Boris Johnson’s promised Whitehall shake-up is continuing apace. Director general of the Attorney General’s Office, Rowena Collins Rice, announced her resignation only hours after the departure of Sir Jonathan Jones, head of the Government Legal Department. This brings to seven the number of top civil servants leaving their job since the general election. The head of the civil service, as well as the permanent secretaries a the Home Office, Education Department, Ministry of Justice, and Foreign Office, have all resigned.
But these events are likely to fit into the PM’s Whitehall shake-up plans. Both Boris Johnson and trusted top advisor, Dominic Cummings, vowed to overhaul the UK civil service earlier this year. Shifting some of the power from the civil service into the Prime Minister’s hands is what commentators believe to be the motivation behind the shake-up.
Nevertheless, a sense of disarray and chaos exist at Whitehall.
According to a Times report in June, Mr Cummings told political aides during a Zoom meeting that the coronavirus pandemic had exposed the workings of the Cabinet Office as ‘incoherent’, thus signalling major change at Whitehall. Successive governments have tried to reform the civil service, but no other administration has seen a string of resignations like the current one.
Critics of the reforms have accused the PM and his advisor of attempting to centralise power, an idea, Mr Cummings has refuted out of hand:
“Anybody who has read what I’ve said about management over the years will know that it’s ludicrous to suggest. The solution to Whitehall’s problems is a bigger centre and more centralisation.”
“It’s already far too big, incoherent and adds to the problems with departments.” Instead, he said he wanted to create a “smaller, more focused and more elite centre.”
A tale of seven resignations
The first resignation back in February saw Sir Philip Rutnam leave his post as Permanent Secretary of the Home Office. The breakdown of his relationship with Priti Patel sparked his departure and led him to initiate legal proceedings against the Home Secretary.
Sir Rutnam’s resignation preceded that of Sir Simon McDonald, permanent secretary of the Foreign and Commonwealth Office, who announced he would leave in September at Boris Johnson’s request.
In July, Sir Richard Heaton stood down from his position as permanent secretary at the Ministry of Justice. And in the same month, the UK’s most influential civil servant, Sir Mark Sedwill, also announced he would leave in September. According to the BBC, Sir Mark was unhappy about the Prime Minister’s plan to divide his role as National Security Adviser and Cabinet Secretary into two posts.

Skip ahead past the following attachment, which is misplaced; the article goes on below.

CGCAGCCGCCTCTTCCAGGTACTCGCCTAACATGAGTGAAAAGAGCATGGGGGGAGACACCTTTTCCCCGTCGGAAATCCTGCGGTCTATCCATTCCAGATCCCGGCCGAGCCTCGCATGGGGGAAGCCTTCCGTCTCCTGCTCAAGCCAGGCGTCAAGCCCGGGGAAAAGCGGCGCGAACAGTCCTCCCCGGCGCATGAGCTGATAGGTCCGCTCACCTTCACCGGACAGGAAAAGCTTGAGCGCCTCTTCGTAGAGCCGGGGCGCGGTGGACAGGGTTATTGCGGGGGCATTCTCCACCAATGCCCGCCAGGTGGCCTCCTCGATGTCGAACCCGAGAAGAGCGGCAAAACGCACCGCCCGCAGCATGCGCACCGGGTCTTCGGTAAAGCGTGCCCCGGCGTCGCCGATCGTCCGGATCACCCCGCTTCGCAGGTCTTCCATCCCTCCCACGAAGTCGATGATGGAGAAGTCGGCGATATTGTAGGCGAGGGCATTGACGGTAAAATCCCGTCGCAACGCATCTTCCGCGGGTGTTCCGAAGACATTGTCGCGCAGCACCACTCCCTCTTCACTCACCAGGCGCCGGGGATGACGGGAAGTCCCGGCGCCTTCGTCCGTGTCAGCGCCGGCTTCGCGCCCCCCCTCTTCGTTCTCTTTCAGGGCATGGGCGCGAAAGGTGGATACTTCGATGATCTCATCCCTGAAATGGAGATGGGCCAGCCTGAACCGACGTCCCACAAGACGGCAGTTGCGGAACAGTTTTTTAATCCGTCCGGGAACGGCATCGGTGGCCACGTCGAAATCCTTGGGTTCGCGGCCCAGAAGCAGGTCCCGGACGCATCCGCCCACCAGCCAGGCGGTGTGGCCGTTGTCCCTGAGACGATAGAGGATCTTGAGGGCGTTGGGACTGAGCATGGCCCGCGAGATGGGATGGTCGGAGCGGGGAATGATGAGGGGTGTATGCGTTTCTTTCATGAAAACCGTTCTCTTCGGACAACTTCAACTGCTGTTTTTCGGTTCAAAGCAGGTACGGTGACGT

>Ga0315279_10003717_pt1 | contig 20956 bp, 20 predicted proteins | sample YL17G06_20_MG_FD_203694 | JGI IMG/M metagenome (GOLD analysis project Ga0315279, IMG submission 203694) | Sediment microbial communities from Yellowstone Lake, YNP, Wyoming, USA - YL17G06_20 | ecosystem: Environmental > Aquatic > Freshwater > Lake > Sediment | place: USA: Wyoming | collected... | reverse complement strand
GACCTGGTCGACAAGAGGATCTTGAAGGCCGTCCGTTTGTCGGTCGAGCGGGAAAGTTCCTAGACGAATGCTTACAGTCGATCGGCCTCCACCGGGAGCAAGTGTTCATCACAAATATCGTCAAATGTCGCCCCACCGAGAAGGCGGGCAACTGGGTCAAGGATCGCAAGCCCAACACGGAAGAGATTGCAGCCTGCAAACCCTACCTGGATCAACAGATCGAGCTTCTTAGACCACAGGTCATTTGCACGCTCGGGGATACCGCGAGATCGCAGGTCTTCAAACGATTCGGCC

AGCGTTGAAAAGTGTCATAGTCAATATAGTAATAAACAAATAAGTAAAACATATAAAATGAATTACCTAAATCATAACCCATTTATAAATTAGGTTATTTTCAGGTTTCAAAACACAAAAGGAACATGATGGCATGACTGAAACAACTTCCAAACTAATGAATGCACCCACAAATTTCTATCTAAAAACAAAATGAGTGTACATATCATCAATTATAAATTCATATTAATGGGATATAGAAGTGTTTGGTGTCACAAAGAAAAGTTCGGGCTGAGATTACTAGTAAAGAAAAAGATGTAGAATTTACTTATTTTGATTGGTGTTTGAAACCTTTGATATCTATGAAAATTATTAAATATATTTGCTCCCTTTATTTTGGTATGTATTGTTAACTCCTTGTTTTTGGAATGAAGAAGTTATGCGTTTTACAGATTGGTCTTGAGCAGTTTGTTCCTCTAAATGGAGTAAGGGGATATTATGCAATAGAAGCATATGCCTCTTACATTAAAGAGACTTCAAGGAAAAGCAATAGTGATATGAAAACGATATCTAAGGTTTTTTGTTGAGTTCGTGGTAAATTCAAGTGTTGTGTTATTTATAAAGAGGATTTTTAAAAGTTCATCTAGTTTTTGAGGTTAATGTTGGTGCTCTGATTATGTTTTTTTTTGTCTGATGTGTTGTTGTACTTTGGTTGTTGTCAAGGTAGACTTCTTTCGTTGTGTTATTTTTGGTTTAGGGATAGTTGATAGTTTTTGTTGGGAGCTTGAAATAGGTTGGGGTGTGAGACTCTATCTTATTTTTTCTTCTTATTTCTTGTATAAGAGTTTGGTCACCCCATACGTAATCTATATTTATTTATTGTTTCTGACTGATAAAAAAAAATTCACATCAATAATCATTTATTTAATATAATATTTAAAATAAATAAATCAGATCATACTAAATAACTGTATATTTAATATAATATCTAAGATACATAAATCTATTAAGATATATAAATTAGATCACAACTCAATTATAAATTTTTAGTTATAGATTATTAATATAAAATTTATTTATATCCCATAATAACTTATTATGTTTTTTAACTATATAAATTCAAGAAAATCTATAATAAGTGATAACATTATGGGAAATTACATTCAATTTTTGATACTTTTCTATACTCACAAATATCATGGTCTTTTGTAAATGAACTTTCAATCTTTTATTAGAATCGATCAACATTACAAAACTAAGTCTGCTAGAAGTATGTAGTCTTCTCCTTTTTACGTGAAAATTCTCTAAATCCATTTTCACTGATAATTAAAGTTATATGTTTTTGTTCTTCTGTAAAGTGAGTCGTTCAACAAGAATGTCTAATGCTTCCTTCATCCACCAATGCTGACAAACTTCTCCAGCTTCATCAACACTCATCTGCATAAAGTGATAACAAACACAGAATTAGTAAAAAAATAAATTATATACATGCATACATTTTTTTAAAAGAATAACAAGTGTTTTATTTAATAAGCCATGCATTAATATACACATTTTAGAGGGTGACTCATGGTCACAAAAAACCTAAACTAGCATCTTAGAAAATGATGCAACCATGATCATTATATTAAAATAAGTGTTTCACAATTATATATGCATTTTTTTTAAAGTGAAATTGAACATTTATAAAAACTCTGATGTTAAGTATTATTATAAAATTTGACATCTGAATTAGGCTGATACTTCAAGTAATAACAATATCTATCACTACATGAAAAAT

Before the two most recent resignations, Boris Johnson sacked Jonathan Slater in the wake of the exam result algorithm debacle in August at a time when one might have expected Gavin Williamson, the Education Secretary to step down.
Civil servants union, FDA, seeks investigation into special adviser powers
Furious about the chain of resignations, FDA general secretary, Dave Penman, sent a letter to William Wragg, calling on the Public Administration and Constitutional Affairs Committee to scrutinise the changing role of government Special Advisers under Boris Johnson and Dominic Cummings.
In the letter, Penman expressed deep concern over “a cadre of Special Advisers with little security of employment …. being directly managed by No 10 through the PM’s Chief of Staff.”
“Even without the concern over how this power over employment is being deployed, it is clear that there is a deliberate approach from No 10 to fundamentally change the nature of the role”.
“If Special Advisers are no longer appointed to serve a single Minister, then how can the accountability and responsibility outlined in the Ministerial Code be enforced? … These changes clearly dilute the special relationship between Ministers and Special Advisers and create a series of constitutional contradictions.”
Public Administration and Constitutional Affairs Committee has agreed to examine the FDA general secretary’s concerns.